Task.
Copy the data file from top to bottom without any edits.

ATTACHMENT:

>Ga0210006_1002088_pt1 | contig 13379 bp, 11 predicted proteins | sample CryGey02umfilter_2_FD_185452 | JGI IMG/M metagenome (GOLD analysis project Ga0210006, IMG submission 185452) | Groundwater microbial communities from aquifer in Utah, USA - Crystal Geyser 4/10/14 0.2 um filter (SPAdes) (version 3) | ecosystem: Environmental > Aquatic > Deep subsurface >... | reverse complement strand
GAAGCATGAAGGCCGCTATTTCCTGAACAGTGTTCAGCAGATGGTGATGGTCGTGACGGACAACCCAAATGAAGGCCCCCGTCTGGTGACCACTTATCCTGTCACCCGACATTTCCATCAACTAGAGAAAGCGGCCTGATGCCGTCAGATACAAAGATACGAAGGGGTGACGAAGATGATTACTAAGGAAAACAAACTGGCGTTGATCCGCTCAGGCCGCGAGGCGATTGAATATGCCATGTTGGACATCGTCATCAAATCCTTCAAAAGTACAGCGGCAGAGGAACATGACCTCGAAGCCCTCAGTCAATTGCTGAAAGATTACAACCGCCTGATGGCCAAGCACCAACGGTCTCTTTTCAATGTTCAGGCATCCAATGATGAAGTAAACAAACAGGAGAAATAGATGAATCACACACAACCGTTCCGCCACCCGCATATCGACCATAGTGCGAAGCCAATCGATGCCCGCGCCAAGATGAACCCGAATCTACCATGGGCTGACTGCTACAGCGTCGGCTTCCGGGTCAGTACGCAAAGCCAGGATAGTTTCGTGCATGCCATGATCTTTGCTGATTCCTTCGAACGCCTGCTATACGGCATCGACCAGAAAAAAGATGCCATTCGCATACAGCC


>Ga0210006_1002088_pt1 | contig 13379 bp, 11 predicted proteins | sample CryGey02umfilter_2_FD_185452 | JGI IMG/M metagenome (GOLD analysis project Ga0210006, IMG submission 185452) | Groundwater microbial communities from aquifer in Utah, USA - Crystal Geyser 4/10/14 0.2 um filter (SPAdes) (version 3) | ecosystem: Environmental > Aquatic > Deep subsurface >... | reverse complement strand
GAAGCATGAAGGCCGCTATTTCCTGAACAGTGTTCAGCAGATGGTGATGGTCGTGACGGACAACCCAAATGAAGGCCCCCGTCTGGTGACCACTTATCCTGTCACCCGACATTTCCATCAACTAGAGAAAGCGGCCTGATGCCGTCAGATACAAAGATACGAAGGGGTGACGAAGATGATTACTAAGGAAAACAAACTGGCGTTGATCCGCTCAGGCCGCGAGGCGATTGAATATGCCATGTTGGACATCGTCATCAAATCCTTCAAAAGTACAGCGGCAGAGGAACATGACCTCGAAGCCCTCAGTCAATTGCTGAAAGATTACAACCGCCTGATGGCCAAGCACCAACGGTCTCTTTTCAATGTTCAGGCATCCAATGATGAAGTAAACAAACAGGAGAAATAGATGAATCACACACAACCGTTCCGCCACCCGCATATCGACCATAGTGCGAAGCCAATCGATGCCCGCGCCAAGATGAACCCGAATCTACCATGGGCTGACTGCTACAGCGTCGGCTTCCGGGTCAGTACGCAAAGCCAGGATAGTTTCGTGCATGCCATGATCTTTGCTGATTCCTTCGAACGCCTGCTATACGGCATCGACCAGAAAAAAGATGCCATTCGCATACAGCC